Alan Mulally, who retired as Ford Motor Co.'s CEO on June 30, has joined the board of directors of technology and Web search giant Google Inc.
His appointment was effective July 9 and he will serve on the company's audit committee, Google said today.
“Alan brings a wealth of proven business and technology leadership experience,” Google CEO Larry Page said in a statement. “I am so pleased that Alan is now joining Google’s board!”
Mulally's appointment comes as Google expands a program to develop autonomous light vehicles. Also, Google last month said it has also developed an in-vehicle operating system -- Android Auto -- for light vehicles.
“I am honored to serve on the board of a global iconic company that is dedicated to enhancing our lives,” Mulally said in a statement.
He will receive an initial grant of $1 million in Google stock, an annual equity award of $350,000 with a $75,000 cash retainer and reimbursement of expenses, Google said in a regulatory filing.
“This is really an inspired move,” said Jeffrey Sonnenfeld, associate dean of the Yale University School of Management. “Mulally has a great deal to bring to Google. He’s an engineer’s engineer who has a great feel for consumer product innovation. This is a way to let us know that there’s no limit to the scope and scale of where Google is going.”
Mulally, 68, could evolve into a lead director on Google’s board, Sonnenfeld added. Prior to Mulally’s appointment, Google had 12 board members.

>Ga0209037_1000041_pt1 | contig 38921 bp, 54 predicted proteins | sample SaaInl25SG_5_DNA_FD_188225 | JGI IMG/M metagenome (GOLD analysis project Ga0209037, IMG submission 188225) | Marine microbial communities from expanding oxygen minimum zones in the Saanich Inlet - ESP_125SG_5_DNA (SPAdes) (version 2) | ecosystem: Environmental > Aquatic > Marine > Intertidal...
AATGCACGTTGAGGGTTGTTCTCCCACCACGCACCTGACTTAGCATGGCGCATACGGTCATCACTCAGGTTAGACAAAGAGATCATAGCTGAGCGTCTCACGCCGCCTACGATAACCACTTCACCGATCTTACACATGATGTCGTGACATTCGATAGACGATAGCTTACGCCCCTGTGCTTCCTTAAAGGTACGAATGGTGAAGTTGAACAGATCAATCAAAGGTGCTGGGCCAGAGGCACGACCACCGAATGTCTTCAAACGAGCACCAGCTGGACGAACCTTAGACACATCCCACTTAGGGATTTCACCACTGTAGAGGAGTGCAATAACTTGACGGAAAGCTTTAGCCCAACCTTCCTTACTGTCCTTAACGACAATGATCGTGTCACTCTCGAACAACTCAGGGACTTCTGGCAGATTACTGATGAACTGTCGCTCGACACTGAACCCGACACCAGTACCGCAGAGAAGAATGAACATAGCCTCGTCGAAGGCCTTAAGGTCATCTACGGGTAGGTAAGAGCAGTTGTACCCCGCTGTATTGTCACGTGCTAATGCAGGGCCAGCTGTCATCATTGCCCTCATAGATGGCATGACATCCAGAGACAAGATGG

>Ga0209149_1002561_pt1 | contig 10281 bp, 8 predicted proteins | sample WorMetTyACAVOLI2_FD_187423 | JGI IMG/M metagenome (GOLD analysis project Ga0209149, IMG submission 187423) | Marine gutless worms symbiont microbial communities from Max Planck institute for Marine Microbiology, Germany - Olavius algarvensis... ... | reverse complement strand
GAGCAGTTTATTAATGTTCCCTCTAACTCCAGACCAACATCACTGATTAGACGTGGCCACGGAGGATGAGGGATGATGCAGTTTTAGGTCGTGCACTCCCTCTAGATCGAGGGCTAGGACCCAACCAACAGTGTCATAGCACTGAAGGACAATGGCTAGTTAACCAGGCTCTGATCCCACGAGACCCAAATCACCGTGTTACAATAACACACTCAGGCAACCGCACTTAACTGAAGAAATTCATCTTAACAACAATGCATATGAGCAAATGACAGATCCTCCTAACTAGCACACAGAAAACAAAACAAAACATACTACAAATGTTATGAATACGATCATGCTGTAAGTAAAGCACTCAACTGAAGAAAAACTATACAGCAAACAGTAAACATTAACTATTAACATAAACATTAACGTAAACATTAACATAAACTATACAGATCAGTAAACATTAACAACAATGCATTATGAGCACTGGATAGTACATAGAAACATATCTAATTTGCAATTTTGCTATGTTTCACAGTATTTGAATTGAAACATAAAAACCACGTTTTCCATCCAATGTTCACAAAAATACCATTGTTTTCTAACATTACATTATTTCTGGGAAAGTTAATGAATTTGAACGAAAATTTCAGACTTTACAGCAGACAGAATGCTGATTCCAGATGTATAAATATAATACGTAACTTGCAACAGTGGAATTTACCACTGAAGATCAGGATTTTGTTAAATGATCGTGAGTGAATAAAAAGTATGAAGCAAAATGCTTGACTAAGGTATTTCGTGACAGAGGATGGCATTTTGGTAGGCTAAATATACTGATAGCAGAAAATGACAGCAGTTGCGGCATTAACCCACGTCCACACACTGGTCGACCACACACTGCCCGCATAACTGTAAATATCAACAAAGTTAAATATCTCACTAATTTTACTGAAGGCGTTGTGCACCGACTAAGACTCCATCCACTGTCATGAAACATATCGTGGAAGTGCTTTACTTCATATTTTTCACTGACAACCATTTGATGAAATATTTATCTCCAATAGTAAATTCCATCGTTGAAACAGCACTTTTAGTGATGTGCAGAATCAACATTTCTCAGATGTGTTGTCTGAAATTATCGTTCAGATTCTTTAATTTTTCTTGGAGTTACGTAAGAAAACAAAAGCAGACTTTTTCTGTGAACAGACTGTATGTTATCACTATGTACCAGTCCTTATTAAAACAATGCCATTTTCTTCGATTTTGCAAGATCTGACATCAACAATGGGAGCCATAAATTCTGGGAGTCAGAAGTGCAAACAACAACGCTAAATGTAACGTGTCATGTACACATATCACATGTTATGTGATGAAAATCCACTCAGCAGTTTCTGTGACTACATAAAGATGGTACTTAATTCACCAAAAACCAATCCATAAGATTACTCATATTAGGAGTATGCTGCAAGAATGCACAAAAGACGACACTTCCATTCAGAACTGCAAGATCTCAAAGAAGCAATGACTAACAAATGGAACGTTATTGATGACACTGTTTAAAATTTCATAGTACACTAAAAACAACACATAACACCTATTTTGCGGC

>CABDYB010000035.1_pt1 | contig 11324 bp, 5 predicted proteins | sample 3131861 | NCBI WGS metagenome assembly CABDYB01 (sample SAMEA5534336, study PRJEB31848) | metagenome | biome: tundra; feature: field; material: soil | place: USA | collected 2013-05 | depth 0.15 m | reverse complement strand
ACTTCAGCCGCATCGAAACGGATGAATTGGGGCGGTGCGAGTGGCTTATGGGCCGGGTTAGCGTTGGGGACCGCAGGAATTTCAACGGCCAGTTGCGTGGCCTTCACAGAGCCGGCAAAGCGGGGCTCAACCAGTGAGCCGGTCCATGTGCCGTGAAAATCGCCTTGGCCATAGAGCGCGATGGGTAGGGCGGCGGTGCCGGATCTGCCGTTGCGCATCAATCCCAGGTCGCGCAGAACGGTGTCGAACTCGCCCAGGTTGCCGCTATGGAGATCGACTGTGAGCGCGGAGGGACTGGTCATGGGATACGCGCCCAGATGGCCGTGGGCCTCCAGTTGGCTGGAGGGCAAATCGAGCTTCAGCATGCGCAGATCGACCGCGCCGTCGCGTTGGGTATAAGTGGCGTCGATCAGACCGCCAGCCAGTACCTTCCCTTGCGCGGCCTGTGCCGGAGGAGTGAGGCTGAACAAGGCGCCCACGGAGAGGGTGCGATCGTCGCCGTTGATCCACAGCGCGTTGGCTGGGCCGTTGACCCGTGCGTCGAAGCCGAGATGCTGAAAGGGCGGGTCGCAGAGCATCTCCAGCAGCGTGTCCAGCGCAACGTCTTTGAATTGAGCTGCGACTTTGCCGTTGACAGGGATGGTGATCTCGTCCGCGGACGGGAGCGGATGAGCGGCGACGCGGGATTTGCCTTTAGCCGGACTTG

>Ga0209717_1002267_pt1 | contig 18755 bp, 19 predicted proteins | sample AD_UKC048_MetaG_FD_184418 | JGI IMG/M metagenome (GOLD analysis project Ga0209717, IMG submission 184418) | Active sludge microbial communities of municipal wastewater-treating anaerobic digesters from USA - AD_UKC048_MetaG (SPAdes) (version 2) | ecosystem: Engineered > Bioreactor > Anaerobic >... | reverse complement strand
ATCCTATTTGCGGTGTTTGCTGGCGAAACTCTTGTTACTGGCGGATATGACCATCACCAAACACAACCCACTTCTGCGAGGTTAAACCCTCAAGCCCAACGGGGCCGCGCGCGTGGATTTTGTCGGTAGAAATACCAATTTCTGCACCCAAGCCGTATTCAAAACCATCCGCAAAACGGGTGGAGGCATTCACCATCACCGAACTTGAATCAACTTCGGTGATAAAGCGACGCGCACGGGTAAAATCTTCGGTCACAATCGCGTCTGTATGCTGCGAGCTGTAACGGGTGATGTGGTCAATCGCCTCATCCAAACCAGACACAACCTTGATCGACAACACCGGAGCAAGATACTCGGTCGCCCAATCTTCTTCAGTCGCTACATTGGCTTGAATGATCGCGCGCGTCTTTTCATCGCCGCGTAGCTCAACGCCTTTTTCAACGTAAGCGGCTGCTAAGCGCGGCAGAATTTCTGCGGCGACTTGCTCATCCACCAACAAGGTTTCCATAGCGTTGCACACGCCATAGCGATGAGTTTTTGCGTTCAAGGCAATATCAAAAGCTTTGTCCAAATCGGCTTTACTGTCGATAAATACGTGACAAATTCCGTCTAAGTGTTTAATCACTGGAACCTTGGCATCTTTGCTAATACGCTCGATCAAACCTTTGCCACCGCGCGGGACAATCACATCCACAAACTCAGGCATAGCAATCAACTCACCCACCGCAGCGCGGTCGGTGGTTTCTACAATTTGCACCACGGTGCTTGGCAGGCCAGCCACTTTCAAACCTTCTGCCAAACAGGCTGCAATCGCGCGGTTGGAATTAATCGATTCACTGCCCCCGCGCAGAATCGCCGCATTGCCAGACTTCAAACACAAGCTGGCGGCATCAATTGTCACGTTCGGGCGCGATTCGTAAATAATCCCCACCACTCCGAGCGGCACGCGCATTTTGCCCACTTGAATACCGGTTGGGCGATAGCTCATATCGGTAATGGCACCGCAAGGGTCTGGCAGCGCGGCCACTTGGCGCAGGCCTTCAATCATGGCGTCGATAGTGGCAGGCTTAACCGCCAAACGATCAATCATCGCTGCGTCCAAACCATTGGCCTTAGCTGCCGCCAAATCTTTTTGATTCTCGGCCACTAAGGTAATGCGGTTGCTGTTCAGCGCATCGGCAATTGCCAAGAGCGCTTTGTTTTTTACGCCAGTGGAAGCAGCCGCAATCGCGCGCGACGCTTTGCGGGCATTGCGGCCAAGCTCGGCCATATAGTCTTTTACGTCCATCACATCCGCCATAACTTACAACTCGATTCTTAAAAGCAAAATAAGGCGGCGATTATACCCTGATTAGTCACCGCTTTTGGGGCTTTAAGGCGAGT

“He works very well in teams and groups,” said Sonnenfeld, who has seen the former Ford CEO work with other business leaders. “He brings an ‘aw-shucks’ lack of ego and grandiosity to group problem-solving in a way that’s pretty inspiring.”
Mulally, recruited from Boeing Corp., served as president and CEO of Ford from Sept. 2006 through June.
He is widely credited for leading the automaker's comeback after a severe recession from Dec. 2007 through June 2009. He was also rumored to be a candidate to lead Microsoft Corp. until the appointment of Satya Nadella as CEO in February.
Google unveiled plans on May 27 to deploy at least 100 fully autonomous vehicles that it designed in trials starting this year.
The two-seat cars will have a top speed of 25 miles (40 kilometers) per hour and no steering wheel, brake or accelerator pedals. Google had tested its technology in other cars, such as Toyota Motor Corp.’s Prius, for several years.
Other automakers, including Ford, are investing heavily in research and development of autonomous cars, which could help reduce traffic congestion and fatalities as more people migrate to urban centers.
“Mulally is fantastic on innovation,” Sonnenfeld said. “He’s very good at finding the positive windows for change. He can be a forceful, but always friendly advocate.”
President Barack Obama on Tuesday championed spending on research on cars that can talk to each other to help manage traffic flow. He also took a test-drive in a simulator of a car equipped with such technology at the Turner-Fairbank Highway Research Center in McLean, Virginia.
Bloomberg contributed to this report.